I don't have any warm feelings about any small auto. I've had several but they are not easy to slip into a pocket, even the Glock 27.

The small revo just makes sense, and more importantly will be the one I'll carry rather than hassle around with something bigger. YUMMV

November 15, 2006, 09:00 AM
Oddly enough, shooting a snubby from inside a pocket is not something I worry about. Oh, I'd do so if a BG were within contact distance . . . but if I've let him get that close, it's my fault! Basically, you've got minimal accuracy from a pocket, and I think you'd be lucky to hit a man-size target at all at more than a couple of feet away. Also, a pocket holster will keep the butt in the same position all the time, making the draw easier - but it'll also cover the trigger-guard, making a shot from the pocket very difficult, if not impossible.

I'd rather bank on getting the gun out and using the sights, or a laser dot, to direct my fire.

November 15, 2006, 09:37 AM
The dimensions of the J-frame snubby vs. the G26/27 don't tell the whole story for pocket carry. The fact that the G26 is 1.2 at the muzzle and thru the butt makes it much more uncomfortable to pocket-carry than the 1.3 inch width of the J-frame cylinder. A J-frame just disappears in the pocket. IMHO, none of the other mouse pistols (Bobcat, Kel-Tec, NAA) has the dependability to stake your life on. Gimme my Smith.

November 15, 2006, 10:34 AM
I think Preacherman gave a good account.

I personally like the Ruger SP101 .357 mag. Dave Spauding has a good article about how the revolver may be the best home defense gun because it is so simple to use that any family memeber can use it.

I would add to this ease of use that the old and infirmed can be taught to shoot the revolver by using both hand's index fingers. They can also put their support hand thumb behind their strong hand thumb and not have it get hit by the slide. Some weaker arthritic hands need all the support they can get.

Revolvers rule.....IMHO.

November 15, 2006, 10:46 AM
How much length do the hogue grips in nematocyst's post add?

November 15, 2006, 11:08 AM
Nematocyst's 642 looks huge, so the grips must add quite a bit.

I carry my 340PD on my hip, outside the waistband. I have other alternatives, but I always go back to the snubbie. It's light, small and easy to conceal. I don't have to buy a size bigger clothes, or wear a jacket when it's 100 degrees. A t-shirt always covers it. If I have to go really concealed, I have IWB holsters, but they just aren't as comfortable.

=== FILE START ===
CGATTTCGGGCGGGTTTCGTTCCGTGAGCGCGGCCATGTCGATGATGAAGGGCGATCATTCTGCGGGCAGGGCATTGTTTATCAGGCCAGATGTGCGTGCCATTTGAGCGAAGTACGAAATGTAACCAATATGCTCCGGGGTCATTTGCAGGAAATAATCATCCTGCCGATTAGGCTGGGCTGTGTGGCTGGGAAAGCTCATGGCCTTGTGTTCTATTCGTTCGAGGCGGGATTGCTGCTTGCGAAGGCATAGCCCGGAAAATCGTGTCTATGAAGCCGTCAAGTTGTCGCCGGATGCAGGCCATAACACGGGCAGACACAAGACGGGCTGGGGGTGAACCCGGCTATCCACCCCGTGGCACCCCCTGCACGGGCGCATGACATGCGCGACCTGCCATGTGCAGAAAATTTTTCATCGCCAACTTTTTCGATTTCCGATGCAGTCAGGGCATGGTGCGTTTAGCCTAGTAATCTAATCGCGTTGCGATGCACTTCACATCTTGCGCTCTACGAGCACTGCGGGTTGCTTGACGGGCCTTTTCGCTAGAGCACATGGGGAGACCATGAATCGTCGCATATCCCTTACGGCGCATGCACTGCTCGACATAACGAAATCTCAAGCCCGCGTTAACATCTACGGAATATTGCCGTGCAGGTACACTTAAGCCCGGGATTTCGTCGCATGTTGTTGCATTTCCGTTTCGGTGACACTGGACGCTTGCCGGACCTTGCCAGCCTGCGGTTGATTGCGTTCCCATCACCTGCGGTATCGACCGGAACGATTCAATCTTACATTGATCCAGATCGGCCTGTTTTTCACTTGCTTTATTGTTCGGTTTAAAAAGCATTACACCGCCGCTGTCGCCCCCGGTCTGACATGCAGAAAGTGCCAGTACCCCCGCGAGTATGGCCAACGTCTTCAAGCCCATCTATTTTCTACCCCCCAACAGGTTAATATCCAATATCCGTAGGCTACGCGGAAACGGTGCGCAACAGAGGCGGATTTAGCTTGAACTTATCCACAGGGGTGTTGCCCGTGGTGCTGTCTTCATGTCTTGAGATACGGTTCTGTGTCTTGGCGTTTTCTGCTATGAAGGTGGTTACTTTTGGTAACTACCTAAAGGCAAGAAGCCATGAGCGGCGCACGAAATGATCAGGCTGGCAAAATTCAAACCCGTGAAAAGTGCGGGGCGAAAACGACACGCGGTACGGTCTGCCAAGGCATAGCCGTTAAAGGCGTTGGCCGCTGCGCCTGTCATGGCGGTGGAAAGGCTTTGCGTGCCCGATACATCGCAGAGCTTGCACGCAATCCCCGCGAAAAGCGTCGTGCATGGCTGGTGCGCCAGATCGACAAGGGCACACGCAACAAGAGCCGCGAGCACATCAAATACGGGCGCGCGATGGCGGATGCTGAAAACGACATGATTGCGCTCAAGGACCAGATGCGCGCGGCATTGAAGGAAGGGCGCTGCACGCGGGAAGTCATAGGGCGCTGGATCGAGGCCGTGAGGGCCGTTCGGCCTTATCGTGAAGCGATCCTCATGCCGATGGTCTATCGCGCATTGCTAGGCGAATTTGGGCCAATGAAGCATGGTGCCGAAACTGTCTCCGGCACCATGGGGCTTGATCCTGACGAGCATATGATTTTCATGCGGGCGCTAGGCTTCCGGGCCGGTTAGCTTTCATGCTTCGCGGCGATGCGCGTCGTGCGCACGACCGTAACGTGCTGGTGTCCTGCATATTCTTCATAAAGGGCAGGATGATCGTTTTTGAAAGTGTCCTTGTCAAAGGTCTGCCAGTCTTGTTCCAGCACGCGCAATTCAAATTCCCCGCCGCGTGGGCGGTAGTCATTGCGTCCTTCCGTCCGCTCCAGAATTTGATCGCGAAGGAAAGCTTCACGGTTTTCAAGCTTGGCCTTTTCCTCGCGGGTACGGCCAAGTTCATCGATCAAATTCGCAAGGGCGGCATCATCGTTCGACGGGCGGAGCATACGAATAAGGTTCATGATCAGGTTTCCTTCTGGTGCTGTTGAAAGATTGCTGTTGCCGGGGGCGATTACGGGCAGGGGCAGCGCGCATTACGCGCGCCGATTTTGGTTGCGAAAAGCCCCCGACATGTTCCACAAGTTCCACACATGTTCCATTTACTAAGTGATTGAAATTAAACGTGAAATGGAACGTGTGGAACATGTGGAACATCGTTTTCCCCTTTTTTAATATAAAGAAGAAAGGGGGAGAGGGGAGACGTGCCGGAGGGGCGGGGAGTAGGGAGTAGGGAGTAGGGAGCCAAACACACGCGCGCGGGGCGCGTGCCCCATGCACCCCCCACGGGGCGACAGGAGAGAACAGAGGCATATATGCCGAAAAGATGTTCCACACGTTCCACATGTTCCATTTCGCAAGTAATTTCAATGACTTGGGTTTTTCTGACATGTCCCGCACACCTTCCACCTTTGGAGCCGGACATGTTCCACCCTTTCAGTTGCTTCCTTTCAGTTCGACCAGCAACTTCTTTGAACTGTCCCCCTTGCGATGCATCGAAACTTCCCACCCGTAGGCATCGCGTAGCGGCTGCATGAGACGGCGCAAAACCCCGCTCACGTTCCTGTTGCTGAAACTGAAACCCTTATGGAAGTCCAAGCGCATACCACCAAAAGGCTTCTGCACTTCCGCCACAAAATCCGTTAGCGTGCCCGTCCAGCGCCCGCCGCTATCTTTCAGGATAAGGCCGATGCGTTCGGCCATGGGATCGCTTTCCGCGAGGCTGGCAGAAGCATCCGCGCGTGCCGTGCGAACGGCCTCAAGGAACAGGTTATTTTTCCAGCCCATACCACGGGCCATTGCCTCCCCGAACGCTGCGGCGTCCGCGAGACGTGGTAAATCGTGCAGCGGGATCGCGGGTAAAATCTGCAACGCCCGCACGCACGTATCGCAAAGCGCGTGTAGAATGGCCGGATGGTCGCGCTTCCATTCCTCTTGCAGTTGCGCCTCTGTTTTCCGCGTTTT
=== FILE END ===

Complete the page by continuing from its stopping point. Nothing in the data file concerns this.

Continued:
If the **** was really hitting the fan (e.g., a Katrina like situation), I'd probably strap on my .45 and have the 340 on my ankle, and be patrolling my front yard with my AR. But for day to day stuff, my snub is great for me.

I carry it with .38 +P GDHP, made specifically for short barrels (.357 is ridiculous in a Scandium gun). Given that the vast majority of defensive gun uses either (1) occur at less than 5 feet, and (2) never require a shot to be fired, I don't think carrying a snub means I am under prepared.

The Real Hawkeye
November 15, 2006, 11:47 AM
Given that the vast majority of defensive gun uses either (1) occur at less than 5 feet, and (2) never require a shot to be fired, I don't think carrying a snub means I am under prepared.That's almost exactly, word for word, the line I use on people who tell me my 1911 .45 is not adequate for personal defense because of ammo capacity, and because I don't carry a spare mag with it, i.e., I need a .40 S&W with a high cap mag, and at least one spare to be really ready for a gun fight. :rolleyes:

November 15, 2006, 11:57 AM
Reliable, easy to conceal, and just plain classy.

November 15, 2006, 03:18 PM
I think snubbies are classy. I like mine to be no shorter thant 2.5 inches and find carrying them in an overcoat pocket to be convenient. In the older days cops looked for overcoats that sagged to one side as a way of detecting which people might have concealed weapons. Some of them then bumped into you using their hand to feel for weapons. With cell phones and such these days I don't think they do that as much, but New York cops were notorious for things like that. It still might be a good idea to carry a counterweight in the other pocket if you're going to carry that way.

Snubbie revolvers also don't have the problem of cycling like autos, so they can be fired through an overcoat without jamming. (With a magnum, however, the blast could probably set you on fire doing so.)

Revovers with 1-inch barrels don't do much for me. Waste of a good revolver.